Additional speakers to be announced soon. Speaker lineup is subject to change. 

  • 24 October
  • 25 October
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Purple Teaming: One year after going from full time breaker to part time fixer

A little over a year ago I made the transition from external security consultant to internal offensive security engineer at Facebook. I went from a full time breaker to part time fixer. This talk is aimed at providing lessons learned and documenting the mindset changes I've made over the last year that I feel can be used by the industry as a whole. I've broken the lessons learned into three primary buckets; Red, Blue, and Purple and the talk will hopefully bring value to anyone working in their respective bucket or assist in their creation/continuing of purple teaming at their company.


Chris joined Facebook in April 2014 as an Offensive Security Engineer. Chris has extensive experience in redteaming, network and web application penetration testing as well as other Information Operations experience working as an operator for a DoD Red Team and other Full Scope penetration testing teams (regular pentesting teams too). Chris holds a BS in Computer Science and Geospatial Information Science from the United States Military Academy at West Point and holds his... redacted...no one cares anyway. In the past, he has spoken at the United States Military Academy, BlackHat, DefCon, Toorcon, Brucon, Troopers, SOURCE Boston, OWASP AppSec DC, DerbyCon, Hashdays, DevopsDays DC. Chris is also a cofounder of NoVAHackers. Blog: carnal0wnage.attackresearch.com  Twitter: @carnal0wnage



Spread Spectrum Satcom Hacking: Attacking the Globalstar Simplex Data Service

Recently, there have been several highly publicized talks about satellite hacking. However, most only touch on the theoretical rather than demonstrate actual vulnerabilities and real world attack scenarios. This talk will demystify some of the technologies behind satellite communications and do what no one has done before - take the audience step-by-step from reverse engineering to exploitation of the GlobalStar simplex satcom protocol and demonstrate a full blown signals intelligence collection and spoofing capability. I will also demonstrate how an attacker might simulate critical conditions in satellite connected SCADA systems.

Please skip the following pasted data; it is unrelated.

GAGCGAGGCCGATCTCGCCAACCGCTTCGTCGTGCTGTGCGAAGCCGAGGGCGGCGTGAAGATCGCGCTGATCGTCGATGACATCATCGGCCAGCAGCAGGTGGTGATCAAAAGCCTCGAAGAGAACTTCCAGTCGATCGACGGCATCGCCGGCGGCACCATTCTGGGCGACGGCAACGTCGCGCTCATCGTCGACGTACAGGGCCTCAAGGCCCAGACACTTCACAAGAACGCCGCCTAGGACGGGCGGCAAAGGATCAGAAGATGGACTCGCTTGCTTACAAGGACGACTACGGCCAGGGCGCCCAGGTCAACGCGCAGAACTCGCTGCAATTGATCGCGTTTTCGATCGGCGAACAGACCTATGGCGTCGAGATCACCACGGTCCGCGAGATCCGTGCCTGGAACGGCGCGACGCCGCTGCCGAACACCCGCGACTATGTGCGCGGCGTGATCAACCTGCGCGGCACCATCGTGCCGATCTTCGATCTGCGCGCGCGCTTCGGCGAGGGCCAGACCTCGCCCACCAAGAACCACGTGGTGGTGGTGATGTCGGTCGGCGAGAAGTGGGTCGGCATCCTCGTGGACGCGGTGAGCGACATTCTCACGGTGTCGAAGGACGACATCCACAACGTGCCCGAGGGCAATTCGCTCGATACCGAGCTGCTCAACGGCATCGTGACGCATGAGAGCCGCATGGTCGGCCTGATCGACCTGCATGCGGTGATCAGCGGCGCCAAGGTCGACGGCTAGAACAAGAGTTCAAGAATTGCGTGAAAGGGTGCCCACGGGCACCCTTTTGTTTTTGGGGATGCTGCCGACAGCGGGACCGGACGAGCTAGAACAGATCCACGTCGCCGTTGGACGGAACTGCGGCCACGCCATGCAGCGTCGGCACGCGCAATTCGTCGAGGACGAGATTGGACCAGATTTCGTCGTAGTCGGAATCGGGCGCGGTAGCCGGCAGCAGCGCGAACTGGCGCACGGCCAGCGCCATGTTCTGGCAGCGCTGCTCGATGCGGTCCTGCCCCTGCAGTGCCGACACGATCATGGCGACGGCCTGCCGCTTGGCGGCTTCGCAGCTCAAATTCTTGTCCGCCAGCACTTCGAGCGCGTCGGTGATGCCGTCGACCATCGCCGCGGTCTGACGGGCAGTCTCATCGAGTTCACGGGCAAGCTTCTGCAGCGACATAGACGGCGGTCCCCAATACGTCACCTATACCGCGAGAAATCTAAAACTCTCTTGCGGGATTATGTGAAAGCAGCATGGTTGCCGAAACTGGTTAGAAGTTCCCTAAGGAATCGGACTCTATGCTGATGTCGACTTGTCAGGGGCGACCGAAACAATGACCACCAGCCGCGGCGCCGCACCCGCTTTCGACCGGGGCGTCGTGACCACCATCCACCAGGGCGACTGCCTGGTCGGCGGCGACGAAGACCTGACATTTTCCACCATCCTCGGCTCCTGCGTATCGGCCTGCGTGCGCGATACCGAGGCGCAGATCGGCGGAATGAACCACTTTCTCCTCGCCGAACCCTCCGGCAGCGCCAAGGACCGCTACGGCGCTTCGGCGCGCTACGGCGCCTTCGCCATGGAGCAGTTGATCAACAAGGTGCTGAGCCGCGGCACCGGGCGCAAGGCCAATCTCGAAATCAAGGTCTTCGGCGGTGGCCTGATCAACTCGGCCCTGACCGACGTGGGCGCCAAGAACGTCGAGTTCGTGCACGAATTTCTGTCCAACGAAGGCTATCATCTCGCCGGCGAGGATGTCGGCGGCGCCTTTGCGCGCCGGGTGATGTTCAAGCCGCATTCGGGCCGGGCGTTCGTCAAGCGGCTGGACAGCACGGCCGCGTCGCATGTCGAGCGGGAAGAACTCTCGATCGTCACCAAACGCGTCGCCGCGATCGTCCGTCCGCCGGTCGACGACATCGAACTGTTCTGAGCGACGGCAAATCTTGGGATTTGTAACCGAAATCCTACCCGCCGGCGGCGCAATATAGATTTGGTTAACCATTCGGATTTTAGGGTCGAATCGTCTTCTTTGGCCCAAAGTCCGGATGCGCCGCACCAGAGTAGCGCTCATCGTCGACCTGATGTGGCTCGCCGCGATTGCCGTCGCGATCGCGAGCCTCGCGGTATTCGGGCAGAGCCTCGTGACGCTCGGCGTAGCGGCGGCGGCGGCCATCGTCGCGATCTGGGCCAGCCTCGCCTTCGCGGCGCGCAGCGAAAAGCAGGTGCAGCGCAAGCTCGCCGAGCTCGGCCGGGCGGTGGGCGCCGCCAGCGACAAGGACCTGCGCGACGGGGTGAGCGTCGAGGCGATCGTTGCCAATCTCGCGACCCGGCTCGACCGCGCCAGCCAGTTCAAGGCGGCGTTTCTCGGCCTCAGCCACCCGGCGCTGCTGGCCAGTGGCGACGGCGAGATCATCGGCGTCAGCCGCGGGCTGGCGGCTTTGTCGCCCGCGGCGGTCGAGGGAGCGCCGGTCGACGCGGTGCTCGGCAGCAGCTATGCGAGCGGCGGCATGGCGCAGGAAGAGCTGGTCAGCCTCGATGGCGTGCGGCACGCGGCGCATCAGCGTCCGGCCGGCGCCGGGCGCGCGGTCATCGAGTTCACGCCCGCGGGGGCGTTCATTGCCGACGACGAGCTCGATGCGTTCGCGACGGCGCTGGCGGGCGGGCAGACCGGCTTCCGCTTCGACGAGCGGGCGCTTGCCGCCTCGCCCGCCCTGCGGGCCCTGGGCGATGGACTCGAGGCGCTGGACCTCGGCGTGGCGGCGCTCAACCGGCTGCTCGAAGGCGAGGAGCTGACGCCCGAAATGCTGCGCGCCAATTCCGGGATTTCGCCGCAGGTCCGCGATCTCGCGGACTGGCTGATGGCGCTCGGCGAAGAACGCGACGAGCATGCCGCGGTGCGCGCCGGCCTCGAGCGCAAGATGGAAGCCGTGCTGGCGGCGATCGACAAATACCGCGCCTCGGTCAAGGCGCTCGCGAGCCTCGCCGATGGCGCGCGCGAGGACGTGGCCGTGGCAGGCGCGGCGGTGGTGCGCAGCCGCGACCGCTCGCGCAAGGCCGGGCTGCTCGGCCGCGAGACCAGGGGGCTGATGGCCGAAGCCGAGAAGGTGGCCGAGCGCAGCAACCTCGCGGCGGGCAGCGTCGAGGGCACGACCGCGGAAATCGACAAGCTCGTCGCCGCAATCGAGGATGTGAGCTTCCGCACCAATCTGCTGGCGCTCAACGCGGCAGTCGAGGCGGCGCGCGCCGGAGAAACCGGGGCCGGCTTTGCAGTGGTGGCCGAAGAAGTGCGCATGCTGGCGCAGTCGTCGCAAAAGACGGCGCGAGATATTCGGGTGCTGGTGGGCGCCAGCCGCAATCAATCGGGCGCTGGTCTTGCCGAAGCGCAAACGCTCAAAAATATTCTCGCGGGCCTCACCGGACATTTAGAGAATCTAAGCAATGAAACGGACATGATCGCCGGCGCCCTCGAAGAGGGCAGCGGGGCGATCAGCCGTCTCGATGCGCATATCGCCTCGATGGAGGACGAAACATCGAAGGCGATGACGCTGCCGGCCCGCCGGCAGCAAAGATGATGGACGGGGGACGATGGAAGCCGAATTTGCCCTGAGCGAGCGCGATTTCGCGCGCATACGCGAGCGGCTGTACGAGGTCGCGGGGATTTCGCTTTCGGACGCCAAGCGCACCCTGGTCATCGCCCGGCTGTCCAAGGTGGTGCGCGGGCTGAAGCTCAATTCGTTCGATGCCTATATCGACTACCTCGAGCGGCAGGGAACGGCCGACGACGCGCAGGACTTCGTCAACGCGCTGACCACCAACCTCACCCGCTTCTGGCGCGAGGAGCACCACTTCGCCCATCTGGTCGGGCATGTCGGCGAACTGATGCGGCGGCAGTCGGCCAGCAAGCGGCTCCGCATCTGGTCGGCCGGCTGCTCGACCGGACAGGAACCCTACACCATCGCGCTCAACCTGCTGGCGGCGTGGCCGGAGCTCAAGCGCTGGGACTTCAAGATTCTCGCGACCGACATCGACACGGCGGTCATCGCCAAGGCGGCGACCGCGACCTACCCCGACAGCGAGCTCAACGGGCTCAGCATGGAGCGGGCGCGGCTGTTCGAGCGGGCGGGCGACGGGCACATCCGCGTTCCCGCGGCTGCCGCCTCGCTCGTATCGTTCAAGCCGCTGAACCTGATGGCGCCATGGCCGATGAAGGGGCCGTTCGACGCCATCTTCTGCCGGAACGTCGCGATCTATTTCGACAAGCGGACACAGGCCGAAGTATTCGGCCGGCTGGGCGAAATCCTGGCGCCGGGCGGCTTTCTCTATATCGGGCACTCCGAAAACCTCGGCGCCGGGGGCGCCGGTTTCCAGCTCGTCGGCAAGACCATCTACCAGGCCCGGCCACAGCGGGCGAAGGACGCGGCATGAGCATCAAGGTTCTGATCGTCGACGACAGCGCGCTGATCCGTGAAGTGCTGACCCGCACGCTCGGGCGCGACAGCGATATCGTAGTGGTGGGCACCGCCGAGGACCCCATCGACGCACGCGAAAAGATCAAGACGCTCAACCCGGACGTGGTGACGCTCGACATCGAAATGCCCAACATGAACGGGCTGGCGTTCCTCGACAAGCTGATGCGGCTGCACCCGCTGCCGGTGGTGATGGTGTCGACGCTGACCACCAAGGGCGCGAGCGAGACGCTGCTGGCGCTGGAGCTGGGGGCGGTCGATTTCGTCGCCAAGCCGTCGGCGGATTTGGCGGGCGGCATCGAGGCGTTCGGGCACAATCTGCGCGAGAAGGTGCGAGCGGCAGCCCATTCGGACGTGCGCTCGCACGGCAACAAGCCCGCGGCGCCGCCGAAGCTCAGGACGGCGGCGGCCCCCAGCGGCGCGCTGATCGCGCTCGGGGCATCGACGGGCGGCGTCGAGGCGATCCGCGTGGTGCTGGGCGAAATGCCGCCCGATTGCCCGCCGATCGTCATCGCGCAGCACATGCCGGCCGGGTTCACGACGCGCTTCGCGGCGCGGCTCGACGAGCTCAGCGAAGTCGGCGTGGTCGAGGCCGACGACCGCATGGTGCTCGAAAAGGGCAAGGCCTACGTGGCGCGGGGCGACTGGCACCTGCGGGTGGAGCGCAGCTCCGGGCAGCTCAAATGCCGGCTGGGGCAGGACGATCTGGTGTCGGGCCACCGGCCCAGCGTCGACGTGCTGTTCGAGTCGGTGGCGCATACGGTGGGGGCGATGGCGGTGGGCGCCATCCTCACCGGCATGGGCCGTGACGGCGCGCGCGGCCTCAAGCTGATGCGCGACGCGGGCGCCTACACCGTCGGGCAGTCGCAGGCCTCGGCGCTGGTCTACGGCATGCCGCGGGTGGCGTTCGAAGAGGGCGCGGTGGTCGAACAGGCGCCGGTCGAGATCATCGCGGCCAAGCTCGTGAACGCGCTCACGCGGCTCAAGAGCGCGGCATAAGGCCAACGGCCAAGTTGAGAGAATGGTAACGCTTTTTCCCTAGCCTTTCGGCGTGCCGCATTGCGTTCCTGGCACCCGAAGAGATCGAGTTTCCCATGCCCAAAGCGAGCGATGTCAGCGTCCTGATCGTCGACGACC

In recent years, Globalstar has gained popularity with the introduction of its consumer focused SPOT asset-tracking solutions. During the session, I'll deconstruct the transmitters used in these (and commercial) solutions and reveal design and implementation flaws that result in the ability to intercept, spoof, falsify, and intelligently jam communications. Due to design tradeoffs these vulnerabilities are realistically unpatchable and put millions of devices, critical infrastructure, emergency services, and high value assets at risk.


Colby Moore is Synack's Manager of Special Activities. He works on the oddball and difficult problems that no one else knows how to tackle and strives to embrace the attacker mindset during all engagements. He is a former employee of VRL and has identified countless 0-day vulnerabilities in embedded systems and major applications. In his spare time you will find him focusing on that sweet spot where hardware and software meet, usually resulting in very interesting consequences.



Home network devices - The low hanging fruit of 201[5-9]


Name's Elvis. I've been a 'professional' security researcher for the past 2 years but have always had a thing for security ever since I was owned with the Sub7 Client/Server virus at the age of 13. Since that day I've been researching software security with a focus on memory corruption. Whenever I'm not staring at IDA, WinDBG, GDB...etc I like to create music with Reason 7.1